A Look at Eastern Canada’s Geography

So the ideal for high-speed rail is flat and open terrain.


Well, guess what Eastern Canada has a lot of? Flat and open terrain.


If we look at the elevation difference between the highest and lowest points of the proposed High-Frequency Rail corridor between Toronto and Quebec City, we see that the difference is only around 200 m.


Another indicator of the flatness of the terrain is the geometry of existing freight corridors. If a freight railway has a straight corridor, it is a very good sign that the terrain is flat (as freight trains typically handle even shallower grades than high-speed rail). We can see that the corridor contains main straight sections, most notably between Ottawa and Montreal. We can also see that the most challenging sections will be between Toronto and Ottawa, particularly around Sharbot Lake.


This map also illustrates why the interior route chosen for High-Frequency Rail is more cost-effective than a route along Lake Ontario. As you can see, there is less straight track and the concentration of settlements means that implementing high-speed rail here would likely be more expensive.


Comparisons with the Terrain of Other High-Speed Rail Countries


How does Eastern Canada compare with other high-speed rail corridors around the world?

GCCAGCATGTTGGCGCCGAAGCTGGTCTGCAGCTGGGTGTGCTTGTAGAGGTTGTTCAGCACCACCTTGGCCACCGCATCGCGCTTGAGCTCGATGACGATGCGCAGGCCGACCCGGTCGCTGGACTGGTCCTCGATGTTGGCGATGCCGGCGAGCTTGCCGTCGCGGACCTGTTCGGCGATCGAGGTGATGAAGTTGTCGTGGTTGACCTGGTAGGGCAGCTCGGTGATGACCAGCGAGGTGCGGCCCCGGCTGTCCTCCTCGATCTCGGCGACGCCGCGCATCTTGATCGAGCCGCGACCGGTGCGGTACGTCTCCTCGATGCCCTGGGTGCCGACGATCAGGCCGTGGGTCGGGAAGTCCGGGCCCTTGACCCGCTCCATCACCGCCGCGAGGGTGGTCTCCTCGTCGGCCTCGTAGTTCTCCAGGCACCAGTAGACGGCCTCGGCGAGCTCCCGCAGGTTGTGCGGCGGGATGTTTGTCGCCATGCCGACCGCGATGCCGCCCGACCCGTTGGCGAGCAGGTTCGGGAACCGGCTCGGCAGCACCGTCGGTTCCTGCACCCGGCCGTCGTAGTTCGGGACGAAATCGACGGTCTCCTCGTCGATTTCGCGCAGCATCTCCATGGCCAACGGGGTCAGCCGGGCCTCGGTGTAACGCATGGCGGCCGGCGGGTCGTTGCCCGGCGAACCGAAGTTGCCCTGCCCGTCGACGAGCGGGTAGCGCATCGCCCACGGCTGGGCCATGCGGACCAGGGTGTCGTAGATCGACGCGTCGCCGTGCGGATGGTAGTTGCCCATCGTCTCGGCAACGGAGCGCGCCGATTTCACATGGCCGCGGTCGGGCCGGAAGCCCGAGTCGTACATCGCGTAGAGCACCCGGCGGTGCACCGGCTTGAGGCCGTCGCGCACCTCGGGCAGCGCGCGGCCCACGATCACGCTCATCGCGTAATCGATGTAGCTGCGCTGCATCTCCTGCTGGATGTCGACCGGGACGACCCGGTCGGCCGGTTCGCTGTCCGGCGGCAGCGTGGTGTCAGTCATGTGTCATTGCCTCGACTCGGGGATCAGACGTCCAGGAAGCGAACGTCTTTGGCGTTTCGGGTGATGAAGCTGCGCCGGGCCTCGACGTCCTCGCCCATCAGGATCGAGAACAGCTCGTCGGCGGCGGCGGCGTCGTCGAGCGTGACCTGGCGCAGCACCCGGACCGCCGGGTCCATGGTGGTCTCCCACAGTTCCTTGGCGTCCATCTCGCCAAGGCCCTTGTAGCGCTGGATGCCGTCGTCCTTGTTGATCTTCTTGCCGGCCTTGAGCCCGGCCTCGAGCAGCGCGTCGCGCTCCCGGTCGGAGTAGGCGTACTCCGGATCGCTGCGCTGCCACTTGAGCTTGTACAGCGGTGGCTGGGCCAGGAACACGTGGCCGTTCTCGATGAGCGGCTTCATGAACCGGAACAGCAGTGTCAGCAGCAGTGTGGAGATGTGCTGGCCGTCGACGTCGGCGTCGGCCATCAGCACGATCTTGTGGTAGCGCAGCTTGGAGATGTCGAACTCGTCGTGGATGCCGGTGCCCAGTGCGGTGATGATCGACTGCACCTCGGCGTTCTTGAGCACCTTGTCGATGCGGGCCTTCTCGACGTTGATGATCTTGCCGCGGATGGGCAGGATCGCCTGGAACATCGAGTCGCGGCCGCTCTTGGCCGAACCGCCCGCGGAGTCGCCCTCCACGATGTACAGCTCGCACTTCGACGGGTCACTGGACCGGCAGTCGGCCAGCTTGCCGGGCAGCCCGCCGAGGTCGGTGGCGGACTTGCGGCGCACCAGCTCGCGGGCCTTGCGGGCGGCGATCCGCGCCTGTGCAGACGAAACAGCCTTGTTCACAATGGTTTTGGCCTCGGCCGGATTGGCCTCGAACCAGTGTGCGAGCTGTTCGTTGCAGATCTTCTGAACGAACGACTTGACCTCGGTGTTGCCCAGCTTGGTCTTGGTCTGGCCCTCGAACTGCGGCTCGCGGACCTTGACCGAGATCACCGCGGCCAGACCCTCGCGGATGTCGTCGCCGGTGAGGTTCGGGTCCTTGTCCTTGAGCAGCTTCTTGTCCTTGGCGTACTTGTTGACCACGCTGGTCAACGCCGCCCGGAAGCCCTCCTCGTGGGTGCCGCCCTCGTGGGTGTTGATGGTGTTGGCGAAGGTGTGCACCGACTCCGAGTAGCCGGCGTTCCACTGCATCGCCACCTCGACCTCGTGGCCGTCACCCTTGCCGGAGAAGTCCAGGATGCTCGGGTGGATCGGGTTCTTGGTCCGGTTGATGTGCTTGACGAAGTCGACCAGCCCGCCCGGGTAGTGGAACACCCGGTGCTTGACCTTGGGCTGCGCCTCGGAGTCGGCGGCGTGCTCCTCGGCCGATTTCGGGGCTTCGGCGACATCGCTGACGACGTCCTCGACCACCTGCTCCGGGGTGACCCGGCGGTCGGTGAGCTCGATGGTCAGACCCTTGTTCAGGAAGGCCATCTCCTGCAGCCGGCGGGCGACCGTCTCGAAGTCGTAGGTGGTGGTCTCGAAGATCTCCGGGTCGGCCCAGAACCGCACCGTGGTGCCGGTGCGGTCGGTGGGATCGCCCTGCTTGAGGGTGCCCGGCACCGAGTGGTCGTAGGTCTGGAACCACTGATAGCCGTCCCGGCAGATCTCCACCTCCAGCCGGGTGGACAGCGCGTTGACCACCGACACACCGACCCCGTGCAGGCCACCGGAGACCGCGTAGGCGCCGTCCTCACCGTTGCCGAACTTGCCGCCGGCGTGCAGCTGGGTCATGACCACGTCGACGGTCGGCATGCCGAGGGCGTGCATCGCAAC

The section of high-speed rail between Madrid and Barcelona is particularly useful as it contains a similar population and has a similar length to the corridor between Toronto and Montreal. As we can see, with the exception of the major cities, the corridor is fairly empty. However, unlike Eastern Canada, Spain’s high-speed rail corridor passes through challenging terrain. The difference in elevation between Madrid and Barcelona is over 1000 m! Despite the challenging terrain, this line was built at a cost of $22 M CAD (2023) per km.


Another useful comparison for Eastern Canada is with our neighbours to the south. The Northeast Corridor in the United States is where the high-speed Acela service runs and traverses relatively gentle terrain. However, the corridor runs through dense rural areas. Upgrading the corridor to higher speeds would likely require extensive viaduct and tunnel sections.


Is there another place in the world that has gentle and empty terrain? Yes, in France between Paris and Lyon and this was built at a cost of only $12 M/km (CAD 2023).


The Last Word on Geography


When I first started researching high-speed rail in Eastern, I was pleasantly surprised to see how favourable the geography was. Combined with the region’s favourable demographics, it feels almost criminal for our country to not take advantage of it.


We can seize this opportunity and realize the most transformational public works project in a generation, or we can continue to make excuses for why we don’t.


If we fail, it will be because we failed, not because our country’s landscape did.


If you want to learn more about how high-speed rail can become a reality in Canada, please check out Build It Right - A Study on High-Frequency Rail/High-Speed Rail in Canada.